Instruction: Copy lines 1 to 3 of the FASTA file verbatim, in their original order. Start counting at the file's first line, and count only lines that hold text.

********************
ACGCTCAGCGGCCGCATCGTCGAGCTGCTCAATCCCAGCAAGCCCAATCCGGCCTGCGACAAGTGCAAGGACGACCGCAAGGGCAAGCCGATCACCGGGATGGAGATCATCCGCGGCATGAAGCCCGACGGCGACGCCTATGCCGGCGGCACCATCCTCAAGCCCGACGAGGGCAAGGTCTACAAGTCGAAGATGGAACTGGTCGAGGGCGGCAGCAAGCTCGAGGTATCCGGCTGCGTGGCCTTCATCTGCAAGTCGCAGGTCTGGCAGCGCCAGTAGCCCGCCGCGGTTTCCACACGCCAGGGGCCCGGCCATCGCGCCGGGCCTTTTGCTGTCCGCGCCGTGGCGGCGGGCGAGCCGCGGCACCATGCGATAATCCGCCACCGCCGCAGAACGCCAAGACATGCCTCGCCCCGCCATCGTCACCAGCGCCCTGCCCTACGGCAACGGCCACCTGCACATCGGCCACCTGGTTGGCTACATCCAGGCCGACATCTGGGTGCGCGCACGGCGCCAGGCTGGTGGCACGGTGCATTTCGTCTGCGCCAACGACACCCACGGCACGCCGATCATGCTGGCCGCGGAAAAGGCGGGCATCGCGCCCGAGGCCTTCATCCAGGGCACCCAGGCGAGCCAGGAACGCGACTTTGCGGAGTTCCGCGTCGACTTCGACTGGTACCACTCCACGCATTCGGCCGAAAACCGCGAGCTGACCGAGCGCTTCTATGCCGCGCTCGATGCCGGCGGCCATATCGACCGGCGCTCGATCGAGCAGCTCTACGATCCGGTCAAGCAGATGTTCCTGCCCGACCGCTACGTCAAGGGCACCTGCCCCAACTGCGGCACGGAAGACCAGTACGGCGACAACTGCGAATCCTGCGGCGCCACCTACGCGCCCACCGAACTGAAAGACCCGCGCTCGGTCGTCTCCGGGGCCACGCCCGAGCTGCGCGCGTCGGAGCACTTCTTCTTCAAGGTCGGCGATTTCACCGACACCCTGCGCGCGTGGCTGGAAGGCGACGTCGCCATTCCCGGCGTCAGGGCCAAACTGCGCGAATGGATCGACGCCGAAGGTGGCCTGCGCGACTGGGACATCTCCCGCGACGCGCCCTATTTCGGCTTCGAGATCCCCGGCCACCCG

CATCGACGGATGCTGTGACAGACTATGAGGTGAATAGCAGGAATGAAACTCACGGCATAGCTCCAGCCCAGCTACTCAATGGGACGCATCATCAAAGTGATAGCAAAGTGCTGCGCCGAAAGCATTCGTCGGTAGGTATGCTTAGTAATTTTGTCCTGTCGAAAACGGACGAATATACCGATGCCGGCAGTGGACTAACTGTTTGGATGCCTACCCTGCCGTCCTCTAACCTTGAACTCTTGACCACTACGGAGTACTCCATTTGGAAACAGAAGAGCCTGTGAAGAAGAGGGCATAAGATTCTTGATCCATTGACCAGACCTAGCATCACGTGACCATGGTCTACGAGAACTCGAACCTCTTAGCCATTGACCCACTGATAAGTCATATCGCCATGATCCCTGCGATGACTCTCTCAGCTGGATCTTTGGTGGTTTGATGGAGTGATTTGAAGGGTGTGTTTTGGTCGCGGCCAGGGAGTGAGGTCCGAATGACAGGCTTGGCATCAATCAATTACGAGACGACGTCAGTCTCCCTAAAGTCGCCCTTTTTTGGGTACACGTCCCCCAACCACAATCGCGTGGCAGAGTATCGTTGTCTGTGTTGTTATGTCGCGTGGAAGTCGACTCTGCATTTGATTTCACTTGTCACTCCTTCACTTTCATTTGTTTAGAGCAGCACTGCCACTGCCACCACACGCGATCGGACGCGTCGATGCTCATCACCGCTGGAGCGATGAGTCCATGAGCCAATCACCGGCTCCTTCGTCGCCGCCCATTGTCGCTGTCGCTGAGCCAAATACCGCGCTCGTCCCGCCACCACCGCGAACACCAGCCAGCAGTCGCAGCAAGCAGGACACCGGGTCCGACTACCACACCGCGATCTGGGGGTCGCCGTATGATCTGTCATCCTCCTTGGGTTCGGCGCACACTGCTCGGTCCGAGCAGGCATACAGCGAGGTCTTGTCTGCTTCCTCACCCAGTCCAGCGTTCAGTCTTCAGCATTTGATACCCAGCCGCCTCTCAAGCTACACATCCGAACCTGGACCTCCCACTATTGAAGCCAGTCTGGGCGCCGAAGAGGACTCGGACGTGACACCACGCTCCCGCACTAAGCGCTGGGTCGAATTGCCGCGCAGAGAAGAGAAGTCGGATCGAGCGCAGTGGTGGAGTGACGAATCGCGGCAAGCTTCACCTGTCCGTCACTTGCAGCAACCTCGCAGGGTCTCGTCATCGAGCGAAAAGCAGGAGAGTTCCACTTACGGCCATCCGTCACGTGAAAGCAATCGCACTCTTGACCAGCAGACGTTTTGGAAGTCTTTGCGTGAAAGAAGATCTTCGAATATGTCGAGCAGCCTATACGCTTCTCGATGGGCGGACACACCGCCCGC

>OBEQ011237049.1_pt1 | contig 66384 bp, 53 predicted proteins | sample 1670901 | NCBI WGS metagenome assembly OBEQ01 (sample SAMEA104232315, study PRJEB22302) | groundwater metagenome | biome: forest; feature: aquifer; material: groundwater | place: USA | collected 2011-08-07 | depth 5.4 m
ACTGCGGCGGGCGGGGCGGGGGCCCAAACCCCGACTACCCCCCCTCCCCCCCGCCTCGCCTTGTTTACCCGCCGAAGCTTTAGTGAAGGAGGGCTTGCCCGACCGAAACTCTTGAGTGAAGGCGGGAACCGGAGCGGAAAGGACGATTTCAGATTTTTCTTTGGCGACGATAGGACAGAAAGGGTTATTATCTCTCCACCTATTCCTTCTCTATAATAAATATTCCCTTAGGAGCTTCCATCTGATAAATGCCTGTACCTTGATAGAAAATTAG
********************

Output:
ACGCTCAGCGGCCGCATCGTCGAGCTGCTCAATCCCAGCAAGCCCAATCCGGCCTGCGACAAGTGCAAGGACGACCGCAAGGGCAAGCCGATCACCGGGATGGAGATCATCCGCGGCATGAAGCCCGACGGCGACGCCTATGCCGGCGGCACCATCCTCAAGCCCGACGAGGGCAAGGTCTACAAGTCGAAGATGGAACTGGTCGAGGGCGGCAGCAAGCTCGAGGTATCCGGCTGCGTGGCCTTCATCTGCAAGTCGCAGGTCTGGCAGCGCCAGTAGCCCGCCGCGGTTTCCACACGCCAGGGGCCCGGCCATCGCGCCGGGCCTTTTGCTGTCCGCGCCGTGGCGGCGGGCGAGCCGCGGCACCATGCGATAATCCGCCACCGCCGCAGAACGCCAAGACATGCCTCGCCCCGCCATCGTCACCAGCGCCCTGCCCTACGGCAACGGCCACCTGCACATCGGCCACCTGGTTGGCTACATCCAGGCCGACATCTGGGTGCGCGCACGGCGCCAGGCTGGTGGCACGGTGCATTTCGTCTGCGCCAACGACACCCACGGCACGCCGATCATGCTGGCCGCGGAAAAGGCGGGCATCGCGCCCGAGGCCTTCATCCAGGGCACCCAGGCGAGCCAGGAACGCGACTTTGCGGAGTTCCGCGTCGACTTCGACTGGTACCACTCCACGCATTCGGCCGAAAACCGCGAGCTGACCGAGCGCTTCTATGCCGCGCTCGATGCCGGCGGCCATATCGACCGGCGCTCGATCGAGCAGCTCTACGATCCGGTCAAGCAGATGTTCCTGCCCGACCGCTACGTCAAGGGCACCTGCCCCAACTGCGGCACGGAAGACCAGTACGGCGACAACTGCGAATCCTGCGGCGCCACCTACGCGCCCACCGAACTGAAAGACCCGCGCTCGGTCGTCTCCGGGGCCACGCCCGAGCTGCGCGCGTCGGAGCACTTCTTCTTCAAGGTCGGCGATTTCACCGACACCCTGCGCGCGTGGCTGGAAGGCGACGTCGCCATTCCCGGCGTCAGGGCCAAACTGCGCGAATGGATCGACGCCGAAGGTGGCCTGCGCGACTGGGACATCTCCCGCGACGCGCCCTATTTCGGCTTCGAGATCCCCGGCCACCCG

CATCGACGGATGCTGTGACAGACTATGAGGTGAATAGCAGGAATGAAACTCACGGCATAGCTCCAGCCCAGCTACTCAATGGGACGCATCATCAAAGTGATAGCAAAGTGCTGCGCCGAAAGCATTCGTCGGTAGGTATGCTTAGTAATTTTGTCCTGTCGAAAACGGACGAATATACCGATGCCGGCAGTGGACTAACTGTTTGGATGCCTACCCTGCCGTCCTCTAACCTTGAACTCTTGACCACTACGGAGTACTCCATTTGGAAACAGAAGAGCCTGTGAAGAAGAGGGCATAAGATTCTTGATCCATTGACCAGACCTAGCATCACGTGACCATGGTCTACGAGAACTCGAACCTCTTAGCCATTGACCCACTGATAAGTCATATCGCCATGATCCCTGCGATGACTCTCTCAGCTGGATCTTTGGTGGTTTGATGGAGTGATTTGAAGGGTGTGTTTTGGTCGCGGCCAGGGAGTGAGGTCCGAATGACAGGCTTGGCATCAATCAATTACGAGACGACGTCAGTCTCCCTAAAGTCGCCCTTTTTTGGGTACACGTCCCCCAACCACAATCGCGTGGCAGAGTATCGTTGTCTGTGTTGTTATGTCGCGTGGAAGTCGACTCTGCATTTGATTTCACTTGTCACTCCTTCACTTTCATTTGTTTAGAGCAGCACTGCCACTGCCACCACACGCGATCGGACGCGTCGATGCTCATCACCGCTGGAGCGATGAGTCCATGAGCCAATCACCGGCTCCTTCGTCGCCGCCCATTGTCGCTGTCGCTGAGCCAAATACCGCGCTCGTCCCGCCACCACCGCGAACACCAGCCAGCAGTCGCAGCAAGCAGGACACCGGGTCCGACTACCACACCGCGATCTGGGGGTCGCCGTATGATCTGTCATCCTCCTTGGGTTCGGCGCACACTGCTCGGTCCGAGCAGGCATACAGCGAGGTCTTGTCTGCTTCCTCACCCAGTCCAGCGTTCAGTCTTCAGCATTTGATACCCAGCCGCCTCTCAAGCTACACATCCGAACCTGGACCTCCCACTATTGAAGCCAGTCTGGGCGCCGAAGAGGACTCGGACGTGACACCACGCTCCCGCACTAAGCGCTGGGTCGAATTGCCGCGCAGAGAAGAGAAGTCGGATCGAGCGCAGTGGTGGAGTGACGAATCGCGGCAAGCTTCACCTGTCCGTCACTTGCAGCAACCTCGCAGGGTCTCGTCATCGAGCGAAAAGCAGGAGAGTTCCACTTACGGCCATCCGTCACGTGAAAGCAATCGCACTCTTGACCAGCAGACGTTTTGGAAGTCTTTGCGTGAAAGAAGATCTTCGAATATGTCGAGCAGCCTATACGCTTCTCGATGGGCGGACACACCGCCCGC

>OBEQ011237049.1_pt1 | contig 66384 bp, 53 predicted proteins | sample 1670901 | NCBI WGS metagenome assembly OBEQ01 (sample SAMEA104232315, study PRJEB22302) | groundwater metagenome | biome: forest; feature: aquifer; material: groundwater | place: USA | collected 2011-08-07 | depth 5.4 m